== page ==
> _by the nature of being able to see everything in front of you, you then get a sense that the characters are almost imprisoned in the location. Even though they have all this luxury and power, they are a little bit isolated in this world. By showing you the whole room and also isolating the character in a small space you get a feeling of no escape._
As with most of Lanthimos’ work, the film also uses natural light, which makes for some stunning candle-lit night-time compositions, partially recalling the paintings of someone like Jean-Antoine Watteau or, even moreso, Georges de La Tour.
In terms of acting, there really are no words to describe just how good Colman is. Utterly inhabiting the character, she is able to elicit empathy mere moments after behaving thoroughly shamefully, communicating a sense of both tragic inevitability and a childlike refusal to accept reality. The character could easily have been a grotesque villain or a pitiful broken shell, but Colman finds a nobler middle ground, straddling both interpretations without fully committing to either, moving from one to the other seamlessly throughout the film. Yes, she can be a horrible person with appalling manners and questionable hygiene, but she is also deeply lonely, a survivor who has lost 17 children in childbirth, a woman whose health has made her old before her time, a deeply tragic figure too naïve to see how badly she is being manipulated by Sarah and Abigail, something encapsulated brilliantly in the haunting last shot. Rather than trying to downplay the contradictory facets of the character, Colman leans into them, illuminating Anne’s humanity amongst her least appealing characteristics, and finding both wit and pathos in a character whose mercurial nature and excessive neediness could easily have rendered her the film’s antagonist. It truly is one of the finest on-screen performances in a long time.
Weisz and Stone are also both excellent. Weisz plays Sarah as a clinical manipulator, highly intelligent and relatively emotionless, whereas Stone’s Abigail grows from a guileless chambermaid to a vindictive Janus-faced usurper. However, even at her most outrageous, there remains always something of the innocent girl we met earlier in the film.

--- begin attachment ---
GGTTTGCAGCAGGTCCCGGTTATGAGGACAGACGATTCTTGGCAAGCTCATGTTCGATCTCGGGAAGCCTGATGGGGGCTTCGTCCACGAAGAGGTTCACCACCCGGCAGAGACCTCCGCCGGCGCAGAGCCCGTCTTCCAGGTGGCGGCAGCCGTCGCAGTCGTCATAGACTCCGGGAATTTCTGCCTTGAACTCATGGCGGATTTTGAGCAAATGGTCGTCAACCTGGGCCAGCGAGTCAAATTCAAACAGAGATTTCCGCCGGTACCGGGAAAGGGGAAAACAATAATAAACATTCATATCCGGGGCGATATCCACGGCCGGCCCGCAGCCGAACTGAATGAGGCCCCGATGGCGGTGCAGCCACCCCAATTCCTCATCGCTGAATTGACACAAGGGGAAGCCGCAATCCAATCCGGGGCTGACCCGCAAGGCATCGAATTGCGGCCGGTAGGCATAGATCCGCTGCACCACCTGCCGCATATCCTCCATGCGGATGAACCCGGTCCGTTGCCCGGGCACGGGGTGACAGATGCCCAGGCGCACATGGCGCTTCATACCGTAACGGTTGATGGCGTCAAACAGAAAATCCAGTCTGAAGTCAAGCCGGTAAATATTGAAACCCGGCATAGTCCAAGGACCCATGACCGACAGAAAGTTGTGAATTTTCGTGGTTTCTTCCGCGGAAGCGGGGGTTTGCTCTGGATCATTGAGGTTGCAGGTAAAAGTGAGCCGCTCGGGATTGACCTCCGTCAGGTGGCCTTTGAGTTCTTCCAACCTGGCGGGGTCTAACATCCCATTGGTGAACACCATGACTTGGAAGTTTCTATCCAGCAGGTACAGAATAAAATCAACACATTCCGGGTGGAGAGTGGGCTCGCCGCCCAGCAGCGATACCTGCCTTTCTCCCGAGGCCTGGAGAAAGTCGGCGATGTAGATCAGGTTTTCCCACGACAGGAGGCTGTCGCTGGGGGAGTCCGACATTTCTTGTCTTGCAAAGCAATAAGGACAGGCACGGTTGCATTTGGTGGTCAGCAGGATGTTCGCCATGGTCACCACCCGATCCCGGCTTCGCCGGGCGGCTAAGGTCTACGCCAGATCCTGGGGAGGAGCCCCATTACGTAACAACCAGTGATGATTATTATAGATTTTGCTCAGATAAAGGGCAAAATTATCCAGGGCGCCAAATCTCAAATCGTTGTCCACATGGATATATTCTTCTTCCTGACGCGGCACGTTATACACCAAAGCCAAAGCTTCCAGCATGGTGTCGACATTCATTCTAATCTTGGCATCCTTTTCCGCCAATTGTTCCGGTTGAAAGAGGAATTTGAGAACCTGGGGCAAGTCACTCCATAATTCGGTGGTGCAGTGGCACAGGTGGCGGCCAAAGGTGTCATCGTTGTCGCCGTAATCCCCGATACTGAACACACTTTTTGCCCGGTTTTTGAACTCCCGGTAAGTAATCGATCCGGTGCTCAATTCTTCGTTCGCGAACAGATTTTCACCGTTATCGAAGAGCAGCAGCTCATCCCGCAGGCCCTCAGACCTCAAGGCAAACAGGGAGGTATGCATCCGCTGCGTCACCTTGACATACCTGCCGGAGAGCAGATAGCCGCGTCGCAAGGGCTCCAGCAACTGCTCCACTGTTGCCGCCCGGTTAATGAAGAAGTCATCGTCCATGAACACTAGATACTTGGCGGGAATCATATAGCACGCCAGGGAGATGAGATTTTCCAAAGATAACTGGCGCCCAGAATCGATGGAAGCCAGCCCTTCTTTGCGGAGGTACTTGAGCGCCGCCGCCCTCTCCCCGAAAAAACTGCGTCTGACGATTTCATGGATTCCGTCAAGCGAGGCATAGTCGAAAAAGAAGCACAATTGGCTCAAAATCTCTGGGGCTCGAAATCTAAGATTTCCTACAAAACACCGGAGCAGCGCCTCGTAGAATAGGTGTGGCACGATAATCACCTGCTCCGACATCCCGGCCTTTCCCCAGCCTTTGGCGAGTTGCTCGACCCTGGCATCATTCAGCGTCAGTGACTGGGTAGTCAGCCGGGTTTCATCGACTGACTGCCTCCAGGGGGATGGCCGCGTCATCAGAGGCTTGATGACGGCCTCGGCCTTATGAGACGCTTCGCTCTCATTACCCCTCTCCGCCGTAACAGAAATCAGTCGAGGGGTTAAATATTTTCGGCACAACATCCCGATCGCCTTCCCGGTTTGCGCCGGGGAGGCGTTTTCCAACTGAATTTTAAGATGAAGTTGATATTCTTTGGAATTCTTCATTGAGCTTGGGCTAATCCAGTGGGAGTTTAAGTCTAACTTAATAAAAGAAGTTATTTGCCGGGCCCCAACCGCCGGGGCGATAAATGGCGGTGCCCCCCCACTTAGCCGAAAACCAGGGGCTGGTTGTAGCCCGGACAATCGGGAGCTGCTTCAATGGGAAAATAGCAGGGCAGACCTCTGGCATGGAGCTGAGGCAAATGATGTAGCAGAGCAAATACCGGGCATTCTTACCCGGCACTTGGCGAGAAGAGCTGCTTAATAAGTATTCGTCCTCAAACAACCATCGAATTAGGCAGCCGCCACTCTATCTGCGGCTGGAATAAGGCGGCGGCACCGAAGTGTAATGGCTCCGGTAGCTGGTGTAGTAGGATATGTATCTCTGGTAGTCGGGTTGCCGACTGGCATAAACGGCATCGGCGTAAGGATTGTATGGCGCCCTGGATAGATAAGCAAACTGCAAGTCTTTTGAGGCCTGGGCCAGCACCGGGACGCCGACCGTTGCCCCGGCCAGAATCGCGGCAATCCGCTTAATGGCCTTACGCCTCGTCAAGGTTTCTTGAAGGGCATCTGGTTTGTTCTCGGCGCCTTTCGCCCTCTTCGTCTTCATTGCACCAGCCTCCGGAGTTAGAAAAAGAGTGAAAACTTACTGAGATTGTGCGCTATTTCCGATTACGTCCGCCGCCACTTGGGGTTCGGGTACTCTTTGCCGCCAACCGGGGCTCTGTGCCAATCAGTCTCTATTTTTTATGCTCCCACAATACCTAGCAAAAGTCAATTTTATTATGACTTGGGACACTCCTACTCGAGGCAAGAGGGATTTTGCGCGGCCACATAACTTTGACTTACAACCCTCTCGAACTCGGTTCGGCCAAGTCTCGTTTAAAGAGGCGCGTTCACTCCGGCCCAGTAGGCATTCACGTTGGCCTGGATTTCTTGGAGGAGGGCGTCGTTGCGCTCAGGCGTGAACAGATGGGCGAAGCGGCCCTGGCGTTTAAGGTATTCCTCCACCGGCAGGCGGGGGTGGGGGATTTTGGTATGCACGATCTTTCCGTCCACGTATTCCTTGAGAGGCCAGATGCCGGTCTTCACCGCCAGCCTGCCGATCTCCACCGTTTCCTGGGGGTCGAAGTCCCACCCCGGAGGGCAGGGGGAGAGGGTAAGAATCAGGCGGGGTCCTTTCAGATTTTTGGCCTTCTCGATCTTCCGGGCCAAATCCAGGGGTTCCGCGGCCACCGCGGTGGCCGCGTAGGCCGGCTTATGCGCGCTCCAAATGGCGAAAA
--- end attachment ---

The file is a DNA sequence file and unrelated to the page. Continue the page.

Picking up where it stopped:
The film’s most salient theme, one could argue its very _raison d’être_, is the dynamic of gender politics. For starters, it’s headlined by three actresses (something which is still rare enough as to be notable), whilst the only two male characters of any significance (Godolphin and Harley) are both portrayed as petty, vainglorious idiots. Indeed, men in general are background players, existing only to be mocked, exploited, and duped – with their ridiculous wigs and heavy makeup, they exist only to support the women. Speaking to _Entertainment Weekly_, Powell explains that Lanthimos wanted the women to have natural hair and light makeup, and the men to wear gaudy makeup and ridiculous wigs;
> _normally films are filled with men, and the women are the decoration in the background, and I’ve done many of those, so it was quite nice for it to be reversed this time where the women are the centre of the film and the men are the decoration in the background._
Similarly, speaking to the _Hollywood Reporter_, Weisz explains,
> _what’s interesting to me is that the men in_ The Favourite _are wearing lots of makeup and blusher and lipstick and high heels. That they’re peripheral characters who are slightly ridiculous. They’re an afterthought. That may not be unusual in life, but it’s unusual to see in films._